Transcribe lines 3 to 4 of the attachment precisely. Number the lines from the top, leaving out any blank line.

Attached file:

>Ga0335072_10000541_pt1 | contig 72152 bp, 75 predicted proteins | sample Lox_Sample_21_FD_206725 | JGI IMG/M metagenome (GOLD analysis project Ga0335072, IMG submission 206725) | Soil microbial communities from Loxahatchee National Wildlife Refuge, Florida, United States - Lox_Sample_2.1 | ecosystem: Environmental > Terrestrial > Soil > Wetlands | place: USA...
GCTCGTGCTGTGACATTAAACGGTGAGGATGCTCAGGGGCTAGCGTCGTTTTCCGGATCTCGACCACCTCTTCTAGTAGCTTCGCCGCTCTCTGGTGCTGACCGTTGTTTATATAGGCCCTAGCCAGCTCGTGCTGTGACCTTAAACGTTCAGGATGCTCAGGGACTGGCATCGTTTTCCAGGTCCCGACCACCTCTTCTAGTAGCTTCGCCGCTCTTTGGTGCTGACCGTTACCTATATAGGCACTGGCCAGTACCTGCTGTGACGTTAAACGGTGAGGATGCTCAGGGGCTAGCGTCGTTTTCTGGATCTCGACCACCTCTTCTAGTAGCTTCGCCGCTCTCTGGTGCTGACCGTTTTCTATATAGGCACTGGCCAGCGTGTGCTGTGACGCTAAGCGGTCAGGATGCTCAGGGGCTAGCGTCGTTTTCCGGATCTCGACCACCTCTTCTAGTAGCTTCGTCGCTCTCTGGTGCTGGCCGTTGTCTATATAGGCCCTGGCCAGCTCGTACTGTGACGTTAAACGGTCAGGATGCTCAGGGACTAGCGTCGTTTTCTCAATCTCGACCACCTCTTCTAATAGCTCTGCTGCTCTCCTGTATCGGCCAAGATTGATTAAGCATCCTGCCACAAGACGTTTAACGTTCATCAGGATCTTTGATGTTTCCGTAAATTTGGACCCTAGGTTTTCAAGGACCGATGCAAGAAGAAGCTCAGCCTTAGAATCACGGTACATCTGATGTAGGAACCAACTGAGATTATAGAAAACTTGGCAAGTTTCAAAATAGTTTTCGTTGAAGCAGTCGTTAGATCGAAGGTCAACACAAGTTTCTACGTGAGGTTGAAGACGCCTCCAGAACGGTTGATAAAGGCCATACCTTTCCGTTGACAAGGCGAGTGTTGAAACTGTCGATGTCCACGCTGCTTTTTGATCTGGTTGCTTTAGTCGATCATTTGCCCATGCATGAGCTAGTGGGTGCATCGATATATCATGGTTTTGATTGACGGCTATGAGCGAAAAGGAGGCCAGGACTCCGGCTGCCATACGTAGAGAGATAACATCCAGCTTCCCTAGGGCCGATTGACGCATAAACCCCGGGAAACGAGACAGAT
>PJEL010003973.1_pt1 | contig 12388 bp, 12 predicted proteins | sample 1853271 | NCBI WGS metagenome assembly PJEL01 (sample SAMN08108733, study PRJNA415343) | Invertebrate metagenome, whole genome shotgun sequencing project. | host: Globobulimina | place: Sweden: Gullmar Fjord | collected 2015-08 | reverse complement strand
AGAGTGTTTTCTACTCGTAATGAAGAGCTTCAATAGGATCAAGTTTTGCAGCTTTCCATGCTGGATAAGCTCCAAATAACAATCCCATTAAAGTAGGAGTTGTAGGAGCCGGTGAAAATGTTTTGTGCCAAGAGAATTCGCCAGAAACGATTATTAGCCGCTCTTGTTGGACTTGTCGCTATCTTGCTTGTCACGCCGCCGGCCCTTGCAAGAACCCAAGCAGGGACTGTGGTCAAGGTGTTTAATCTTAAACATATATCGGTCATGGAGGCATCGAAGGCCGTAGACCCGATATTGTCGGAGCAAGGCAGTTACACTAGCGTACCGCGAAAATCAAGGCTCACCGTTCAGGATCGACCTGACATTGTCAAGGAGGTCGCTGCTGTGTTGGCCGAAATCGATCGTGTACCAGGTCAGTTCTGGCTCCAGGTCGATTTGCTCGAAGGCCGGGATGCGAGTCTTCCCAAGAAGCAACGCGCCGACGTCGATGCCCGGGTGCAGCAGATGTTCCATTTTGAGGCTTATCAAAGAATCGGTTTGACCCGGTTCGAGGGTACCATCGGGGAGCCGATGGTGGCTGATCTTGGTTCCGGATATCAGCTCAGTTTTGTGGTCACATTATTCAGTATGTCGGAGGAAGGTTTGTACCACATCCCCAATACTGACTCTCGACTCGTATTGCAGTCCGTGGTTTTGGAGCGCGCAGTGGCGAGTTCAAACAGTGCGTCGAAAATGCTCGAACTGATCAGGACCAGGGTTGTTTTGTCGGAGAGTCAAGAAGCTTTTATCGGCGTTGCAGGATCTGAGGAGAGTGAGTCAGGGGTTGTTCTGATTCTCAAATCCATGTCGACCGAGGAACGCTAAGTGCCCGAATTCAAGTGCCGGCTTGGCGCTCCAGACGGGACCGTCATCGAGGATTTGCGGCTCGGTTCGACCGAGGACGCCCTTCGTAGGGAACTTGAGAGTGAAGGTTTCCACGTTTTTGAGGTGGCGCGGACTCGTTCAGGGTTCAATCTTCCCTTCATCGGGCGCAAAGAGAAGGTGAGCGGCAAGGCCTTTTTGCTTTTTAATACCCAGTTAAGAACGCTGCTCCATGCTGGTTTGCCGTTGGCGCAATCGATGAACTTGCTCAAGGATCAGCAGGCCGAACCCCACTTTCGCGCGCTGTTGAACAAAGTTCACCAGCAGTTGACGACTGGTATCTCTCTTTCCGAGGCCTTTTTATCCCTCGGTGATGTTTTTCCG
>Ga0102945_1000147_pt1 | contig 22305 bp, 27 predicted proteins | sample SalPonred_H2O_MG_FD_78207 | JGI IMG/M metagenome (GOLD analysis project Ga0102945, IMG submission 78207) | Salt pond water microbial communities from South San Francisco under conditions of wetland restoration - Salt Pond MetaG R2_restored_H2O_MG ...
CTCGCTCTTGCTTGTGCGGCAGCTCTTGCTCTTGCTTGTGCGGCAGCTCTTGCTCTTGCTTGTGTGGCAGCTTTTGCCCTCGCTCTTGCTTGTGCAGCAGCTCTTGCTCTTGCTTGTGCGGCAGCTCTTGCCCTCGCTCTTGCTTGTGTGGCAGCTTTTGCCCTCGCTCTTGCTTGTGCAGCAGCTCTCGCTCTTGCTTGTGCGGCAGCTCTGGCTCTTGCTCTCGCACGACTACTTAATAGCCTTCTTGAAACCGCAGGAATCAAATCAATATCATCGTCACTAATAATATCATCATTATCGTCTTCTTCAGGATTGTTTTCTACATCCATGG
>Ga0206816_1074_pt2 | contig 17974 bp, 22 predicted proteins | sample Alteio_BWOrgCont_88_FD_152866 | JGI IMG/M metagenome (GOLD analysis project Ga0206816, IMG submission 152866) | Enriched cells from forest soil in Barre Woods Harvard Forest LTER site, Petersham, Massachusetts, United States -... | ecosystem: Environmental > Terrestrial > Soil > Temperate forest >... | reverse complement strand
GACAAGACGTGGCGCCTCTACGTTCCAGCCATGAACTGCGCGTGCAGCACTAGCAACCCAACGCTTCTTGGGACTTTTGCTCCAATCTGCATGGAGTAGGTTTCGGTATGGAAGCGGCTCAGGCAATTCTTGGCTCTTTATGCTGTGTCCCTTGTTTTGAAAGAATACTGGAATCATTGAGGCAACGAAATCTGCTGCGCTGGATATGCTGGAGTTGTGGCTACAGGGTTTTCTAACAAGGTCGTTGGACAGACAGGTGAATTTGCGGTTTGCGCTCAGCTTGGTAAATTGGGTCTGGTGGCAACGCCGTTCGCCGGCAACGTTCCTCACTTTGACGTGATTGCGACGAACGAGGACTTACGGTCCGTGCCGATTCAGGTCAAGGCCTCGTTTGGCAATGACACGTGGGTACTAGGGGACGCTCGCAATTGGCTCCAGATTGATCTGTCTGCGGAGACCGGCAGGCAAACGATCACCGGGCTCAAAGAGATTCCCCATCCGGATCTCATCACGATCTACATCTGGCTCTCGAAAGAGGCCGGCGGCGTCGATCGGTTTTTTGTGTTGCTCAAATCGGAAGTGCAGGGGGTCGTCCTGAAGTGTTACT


>PJEL010003973.1_pt1 | contig 12388 bp, 12 predicted proteins | sample 1853271 | NCBI WGS metagenome assembly PJEL01 (sample SAMN08108733, study PRJNA415343) | Invertebrate metagenome, whole genome shotgun sequencing project. | host: Globobulimina | place: Sweden: Gullmar Fjord | collected 2015-08 | reverse complement strand
AGAGTGTTTTCTACTCGTAATGAAGAGCTTCAATAGGATCAAGTTTTGCAGCTTTCCATGCTGGATAAGCTCCAAATAACAATCCCATTAAAGTAGGAGTTGTAGGAGCCGGTGAAAATGTTTTGTGCCAAGAGAATTCGCCAGAAACGATTATTAGCCGCTCTTGTTGGACTTGTCGCTATCTTGCTTGTCACGCCGCCGGCCCTTGCAAGAACCCAAGCAGGGACTGTGGTCAAGGTGTTTAATCTTAAACATATATCGGTCATGGAGGCATCGAAGGCCGTAGACCCGATATTGTCGGAGCAAGGCAGTTACACTAGCGTACCGCGAAAATCAAGGCTCACCGTTCAGGATCGACCTGACATTGTCAAGGAGGTCGCTGCTGTGTTGGCCGAAATCGATCGTGTACCAGGTCAGTTCTGGCTCCAGGTCGATTTGCTCGAAGGCCGGGATGCGAGTCTTCCCAAGAAGCAACGCGCCGACGTCGATGCCCGGGTGCAGCAGATGTTCCATTTTGAGGCTTATCAAAGAATCGGTTTGACCCGGTTCGAGGGTACCATCGGGGAGCCGATGGTGGCTGATCTTGGTTCCGGATATCAGCTCAGTTTTGTGGTCACATTATTCAGTATGTCGGAGGAAGGTTTGTACCACATCCCCAATACTGACTCTCGACTCGTATTGCAGTCCGTGGTTTTGGAGCGCGCAGTGGCGAGTTCAAACAGTGCGTCGAAAATGCTCGAACTGATCAGGACCAGGGTTGTTTTGTCGGAGAGTCAAGAAGCTTTTATCGGCGTTGCAGGATCTGAGGAGAGTGAGTCAGGGGTTGTTCTGATTCTCAAATCCATGTCGACCGAGGAACGCTAAGTGCCCGAATTCAAGTGCCGGCTTGGCGCTCCAGACGGGACCGTCATCGAGGATTTGCGGCTCGGTTCGACCGAGGACGCCCTTCGTAGGGAACTTGAGAGTGAAGGTTTCCACGTTTTTGAGGTGGCGCGGACTCGTTCAGGGTTCAATCTTCCCTTCATCGGGCGCAAAGAGAAGGTGAGCGGCAAGGCCTTTTTGCTTTTTAATACCCAGTTAAGAACGCTGCTCCATGCTGGTTTGCCGTTGGCGCAATCGATGAACTTGCTCAAGGATCAGCAGGCCGAACCCCACTTTCGCGCGCTGTTGAACAAAGTTCACCAGCAGTTGACGACTGGTATCTCTCTTTCCGAGGCCTTTTTATCCCTCGGTGATGTTTTTCCG